The garden can be heaven for children. There's nothing more joyful than mucking about in the soil and saying "hi" to the worms. It's miraculous to see tiny green shoots poking up their heads, and that first tiny tomato on the vine.
My sons have sprouted up now, just like our garden. Although they're less interested in tending it these days, they've grown up surrounded by bright flowers, delicious fruits and nutritious vegetables. That's just life in southern Ontario.
(Photo: Paulaphoto via Getty Images)
In my kids' minds, there's never any question that tulips, carrots and pumpkins will grow this spring and summer. If not in our backyard, then at the farmer's market just around the corner, straight from the countryside nearby.
The global flip-side
It's not so easy in countries ravaged by the El Nino weather phenomenon. Since there's nothing cheaper than growing food yourself, most rural families work a garden or field to produce enough for the year ahead.
When the rains don't come as usual, everything changes. Children must lug dead-weight water jugs over huge distances to keep their crops alive.
While my kids happily squirt each other with the hose, these children crouch in the dust and distribute tiny water rations to each precious plant in the garden. Then squint at the skies, searching and perhaps praying, for rain clouds.
(Photo: World Vision)
When this picture was taken, 13-year-old Precious in Malawi was struggling to coax life from his family's maize field. It wasn't an easy job. El Nino doesn't care how hard he's worked or how high the stakes if this crop fails. It's brutal, heartless.
My own children would know what to do if our garden looked like this. They'd walk about 20 feet, pull out the hose, set up the sprinkler and turn on the tap. In a day or two, the plants would be revived once again.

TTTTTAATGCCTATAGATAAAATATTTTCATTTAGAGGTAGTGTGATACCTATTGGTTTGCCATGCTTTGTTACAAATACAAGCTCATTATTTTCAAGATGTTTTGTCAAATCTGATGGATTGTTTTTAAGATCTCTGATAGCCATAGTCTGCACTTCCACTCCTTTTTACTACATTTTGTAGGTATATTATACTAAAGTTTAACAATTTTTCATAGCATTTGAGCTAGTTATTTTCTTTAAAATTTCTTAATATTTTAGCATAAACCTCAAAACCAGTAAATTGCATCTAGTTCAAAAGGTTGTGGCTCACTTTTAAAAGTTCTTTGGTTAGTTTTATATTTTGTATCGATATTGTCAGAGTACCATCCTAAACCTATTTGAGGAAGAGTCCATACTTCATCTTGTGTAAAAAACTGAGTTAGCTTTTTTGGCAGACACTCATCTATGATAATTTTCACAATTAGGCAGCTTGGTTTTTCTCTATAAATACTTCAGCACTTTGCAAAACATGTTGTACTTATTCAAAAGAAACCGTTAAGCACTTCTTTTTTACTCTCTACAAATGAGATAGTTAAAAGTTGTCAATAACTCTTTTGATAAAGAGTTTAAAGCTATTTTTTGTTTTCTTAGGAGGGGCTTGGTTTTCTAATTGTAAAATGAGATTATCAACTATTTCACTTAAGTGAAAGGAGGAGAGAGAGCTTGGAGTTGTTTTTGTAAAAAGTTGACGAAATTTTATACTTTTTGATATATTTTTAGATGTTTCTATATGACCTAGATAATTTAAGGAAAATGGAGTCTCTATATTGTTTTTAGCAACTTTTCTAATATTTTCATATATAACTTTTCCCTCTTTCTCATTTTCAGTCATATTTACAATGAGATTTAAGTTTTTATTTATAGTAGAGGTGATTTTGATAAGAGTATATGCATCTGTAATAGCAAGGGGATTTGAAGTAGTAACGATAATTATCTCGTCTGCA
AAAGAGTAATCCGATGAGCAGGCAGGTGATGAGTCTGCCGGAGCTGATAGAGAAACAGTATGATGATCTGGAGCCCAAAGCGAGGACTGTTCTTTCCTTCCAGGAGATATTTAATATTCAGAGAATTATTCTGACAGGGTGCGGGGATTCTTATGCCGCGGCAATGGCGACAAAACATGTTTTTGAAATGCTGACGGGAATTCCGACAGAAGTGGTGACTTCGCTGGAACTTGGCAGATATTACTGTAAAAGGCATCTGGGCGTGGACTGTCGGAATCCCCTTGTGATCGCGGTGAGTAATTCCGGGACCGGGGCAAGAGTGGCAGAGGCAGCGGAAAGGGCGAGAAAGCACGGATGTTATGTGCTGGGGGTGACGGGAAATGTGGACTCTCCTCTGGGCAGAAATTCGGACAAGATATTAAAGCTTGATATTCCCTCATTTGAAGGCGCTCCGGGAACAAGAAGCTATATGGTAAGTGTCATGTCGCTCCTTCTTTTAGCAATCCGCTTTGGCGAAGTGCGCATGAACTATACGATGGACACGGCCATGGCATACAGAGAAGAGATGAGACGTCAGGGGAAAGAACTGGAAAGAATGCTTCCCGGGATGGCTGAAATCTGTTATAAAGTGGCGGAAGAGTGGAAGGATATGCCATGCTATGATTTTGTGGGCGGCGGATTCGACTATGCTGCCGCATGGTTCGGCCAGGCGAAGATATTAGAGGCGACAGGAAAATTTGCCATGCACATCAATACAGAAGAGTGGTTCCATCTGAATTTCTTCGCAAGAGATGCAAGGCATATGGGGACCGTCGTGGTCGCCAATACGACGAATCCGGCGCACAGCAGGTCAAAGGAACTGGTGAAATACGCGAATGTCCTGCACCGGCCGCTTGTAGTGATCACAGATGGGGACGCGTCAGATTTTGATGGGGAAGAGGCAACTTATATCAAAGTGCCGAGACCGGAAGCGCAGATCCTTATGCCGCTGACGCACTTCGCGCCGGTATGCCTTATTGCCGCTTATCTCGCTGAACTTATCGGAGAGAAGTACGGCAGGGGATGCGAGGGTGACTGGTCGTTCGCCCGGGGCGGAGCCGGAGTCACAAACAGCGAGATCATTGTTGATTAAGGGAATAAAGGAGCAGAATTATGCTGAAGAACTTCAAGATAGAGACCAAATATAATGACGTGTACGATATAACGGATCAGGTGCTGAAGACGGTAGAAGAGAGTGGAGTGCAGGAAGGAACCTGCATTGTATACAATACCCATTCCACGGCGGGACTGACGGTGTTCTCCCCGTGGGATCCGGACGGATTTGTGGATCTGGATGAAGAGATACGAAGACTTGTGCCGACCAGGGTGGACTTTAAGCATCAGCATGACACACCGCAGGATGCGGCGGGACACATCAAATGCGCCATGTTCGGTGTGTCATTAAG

Precious can't do this. Although the food from his patch is meant to last all year for his mother and four siblings, this garden will wither and die if the rains don't come.
(Photo: World Vision)
When the seeds run out
Seeds are often as precious as the food itself, as Nelia in Zimbabwe knows too well. Drought creates a break in the usual patterns. It can bring dryness for weeks, then a sudden downpours that lead to flooding. If your seeds wash away, chances are you may not have a backup supply.
Last year, Nelia tried four times to bring a successful crop, even begging neighbours for extra seeds. When World Vision staff met her, she had run out of options. Emergency food relief was the only answer.
Giving growth this Easter
This Easter weekend, many Canadians will mark the occasion with symbols of rebirth. The egg, an ancient symbol of new life, has been associated with celebrations and festivals celebrating spring. Some give pots of flowers to enjoy on the table or plant outside.
For gardeners, this much-needed long weekend in early spring is a chance to dig into the garden, unwind the hose, perhaps spread some grass seeds.
Seeds and fertilizer have made all the difference to Rosemary and her family in Zambia. They will use the oil for cooking and as a cash crop. (Photo: World Vision)
As you enjoy the rebirth of a Canadian spring, why not give the gift of renewal to a family overseas?
Instead of the usual bunny or lilies, consider giving one of these gifts in the name of a loved one:
Crop seeds for farmers
Families battling drought must often try repeatedly to make a crop. Extra seeds can make all the difference.
Agricultural packs to plant, tend and nurture
Seeds, animal feed, tools, fertilizers, pest control and training -- as well as emergency food for families in need -- meet many needs at once.
Fruit trees for health and life
Bananas, papayas, mangoes, oranges and more can provide a family with fresh fruit to eat and sell at market. And because ripe fruit is loaded with essential nutrients such as vitamins A and C, it boosts immune systems to protect children from deadly diseases like malaria, measles and pneumonia.
Emergency food relief
An emergency of the highest level has been declared by World Vision, as 22 million people face severe food shortage in Somalia, South Sudan, Kenya and Ethiopia.
Help restore the soil
Agriculture can take a real toll on the soil that supports life. To prevent desert expansion, the World Wildlife Fund works to preserve and restore ecosystems in danger of desertification.
Follow HuffPost Canada Blogs on Facebook
Also on HuffPost: